Let's clear up these doping rumors once and for all. By mutual agreement, let's test the urine samples we have left from the 1999 Tour. You don't have to have this done at our lab. We know you're not crazy about us. Pick any internationally accredited lab you want. And hey, even if the samples come up dirty, pas de probleme -- the eight-year statute of limitations for sanctioning has already passed.
"I'm not doing this to upset him, or cause trouble for him," Bordry told ESPN.com Wednesday. "I won't do it unless he's interested and willing. I regard him as a great champion, but there are doubts. I'm giving him a chance to prove he's clean."
Bordry added that the idea to extend the offer was his alone. "We are independent," he said of the agency he leads, which conducted all testing at this year's Tour because of the since-resolved rupture between Amaury Sport Organisation (ASO), the conglomerate that owns the race, and the UCI, cycling's international governing body.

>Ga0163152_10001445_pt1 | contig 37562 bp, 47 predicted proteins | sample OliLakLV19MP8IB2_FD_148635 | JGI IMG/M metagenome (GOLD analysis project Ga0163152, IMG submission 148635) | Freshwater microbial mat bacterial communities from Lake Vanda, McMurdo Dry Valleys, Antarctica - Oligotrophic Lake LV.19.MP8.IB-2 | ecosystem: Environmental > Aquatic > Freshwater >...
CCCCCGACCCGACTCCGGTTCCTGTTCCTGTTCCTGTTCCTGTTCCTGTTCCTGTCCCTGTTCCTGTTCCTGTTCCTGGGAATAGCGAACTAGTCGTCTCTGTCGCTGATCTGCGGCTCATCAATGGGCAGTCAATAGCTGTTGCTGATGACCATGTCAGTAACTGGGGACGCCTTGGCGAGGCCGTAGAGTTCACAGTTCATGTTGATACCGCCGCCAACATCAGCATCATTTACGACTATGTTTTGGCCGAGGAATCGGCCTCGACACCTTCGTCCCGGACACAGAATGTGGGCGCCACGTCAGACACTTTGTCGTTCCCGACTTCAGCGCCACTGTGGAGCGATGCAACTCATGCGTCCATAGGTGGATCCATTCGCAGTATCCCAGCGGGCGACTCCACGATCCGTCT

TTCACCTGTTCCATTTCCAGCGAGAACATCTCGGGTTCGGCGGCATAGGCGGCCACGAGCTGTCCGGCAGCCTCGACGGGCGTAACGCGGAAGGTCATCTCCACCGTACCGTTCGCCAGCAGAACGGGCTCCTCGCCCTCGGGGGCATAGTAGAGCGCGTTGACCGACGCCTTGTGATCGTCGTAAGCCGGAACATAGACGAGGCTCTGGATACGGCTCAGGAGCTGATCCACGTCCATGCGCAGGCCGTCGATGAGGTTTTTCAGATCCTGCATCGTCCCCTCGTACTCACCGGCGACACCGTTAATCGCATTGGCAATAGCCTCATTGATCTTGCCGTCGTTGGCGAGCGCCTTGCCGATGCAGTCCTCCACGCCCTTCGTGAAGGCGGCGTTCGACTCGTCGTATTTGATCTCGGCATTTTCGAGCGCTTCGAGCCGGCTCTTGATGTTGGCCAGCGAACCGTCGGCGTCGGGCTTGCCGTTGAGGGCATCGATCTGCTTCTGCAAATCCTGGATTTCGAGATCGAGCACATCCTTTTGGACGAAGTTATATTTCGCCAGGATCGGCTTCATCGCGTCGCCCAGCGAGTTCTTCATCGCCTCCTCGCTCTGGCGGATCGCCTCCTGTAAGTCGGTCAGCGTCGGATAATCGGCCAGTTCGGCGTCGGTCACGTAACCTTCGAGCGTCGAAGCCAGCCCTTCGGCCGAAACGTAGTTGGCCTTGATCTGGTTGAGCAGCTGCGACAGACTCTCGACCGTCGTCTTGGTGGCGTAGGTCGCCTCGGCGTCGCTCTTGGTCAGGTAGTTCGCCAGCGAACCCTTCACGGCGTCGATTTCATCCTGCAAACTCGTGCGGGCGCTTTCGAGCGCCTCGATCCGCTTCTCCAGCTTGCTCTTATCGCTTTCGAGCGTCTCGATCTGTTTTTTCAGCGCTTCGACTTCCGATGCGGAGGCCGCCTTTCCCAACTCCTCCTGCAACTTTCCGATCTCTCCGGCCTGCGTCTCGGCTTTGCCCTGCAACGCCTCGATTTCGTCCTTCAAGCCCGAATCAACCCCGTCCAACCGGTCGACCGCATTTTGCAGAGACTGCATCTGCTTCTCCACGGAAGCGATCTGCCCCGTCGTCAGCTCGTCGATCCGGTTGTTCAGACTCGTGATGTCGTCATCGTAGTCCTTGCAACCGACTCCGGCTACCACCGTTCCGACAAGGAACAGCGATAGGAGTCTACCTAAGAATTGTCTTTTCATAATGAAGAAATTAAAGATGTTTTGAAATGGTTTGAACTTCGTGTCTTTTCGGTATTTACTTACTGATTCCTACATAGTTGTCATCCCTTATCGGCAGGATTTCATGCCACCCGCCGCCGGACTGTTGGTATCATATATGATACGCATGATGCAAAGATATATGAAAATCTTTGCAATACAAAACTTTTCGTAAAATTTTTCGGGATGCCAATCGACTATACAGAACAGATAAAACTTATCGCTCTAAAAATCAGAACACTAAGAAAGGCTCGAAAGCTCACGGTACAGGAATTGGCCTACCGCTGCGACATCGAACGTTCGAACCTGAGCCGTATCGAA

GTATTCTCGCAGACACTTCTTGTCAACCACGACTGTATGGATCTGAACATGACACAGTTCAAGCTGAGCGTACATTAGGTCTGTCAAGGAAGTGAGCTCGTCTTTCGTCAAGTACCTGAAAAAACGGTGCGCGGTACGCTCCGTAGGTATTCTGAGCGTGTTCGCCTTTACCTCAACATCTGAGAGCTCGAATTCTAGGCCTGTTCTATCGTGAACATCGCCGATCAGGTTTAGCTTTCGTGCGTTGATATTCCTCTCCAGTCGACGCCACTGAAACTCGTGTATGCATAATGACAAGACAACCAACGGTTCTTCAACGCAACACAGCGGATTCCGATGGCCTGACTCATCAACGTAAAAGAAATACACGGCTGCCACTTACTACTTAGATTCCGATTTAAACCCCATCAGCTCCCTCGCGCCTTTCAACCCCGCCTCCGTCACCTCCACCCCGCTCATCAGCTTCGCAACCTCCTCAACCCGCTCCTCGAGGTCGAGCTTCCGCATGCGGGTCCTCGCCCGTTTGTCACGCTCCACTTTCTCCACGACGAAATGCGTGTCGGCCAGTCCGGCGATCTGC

Gallic tongue firmly planted in cheek, L'Equipe headlined the story on its Web site "The AFLD offers its help." Right. This was a lifeline coated with grease for the seven-time Tour champion, who had to weigh the possible injury to his image if he refused versus the potential devastation if he accepted and the samples were to show the presence of the blood-boosting medication erythropoietin (EPO), the performance-enhancing substance specifically mentioned in the AFLD's release.
Armstrong, who has consistently denied doping at any point in his career, issued a statement dismissing the offer. Neither Armstrong nor veteran anti-doping researcher Don Catlin, who is designing a personal testing program for the cyclist, responded to ESPN.com's requests for a reaction.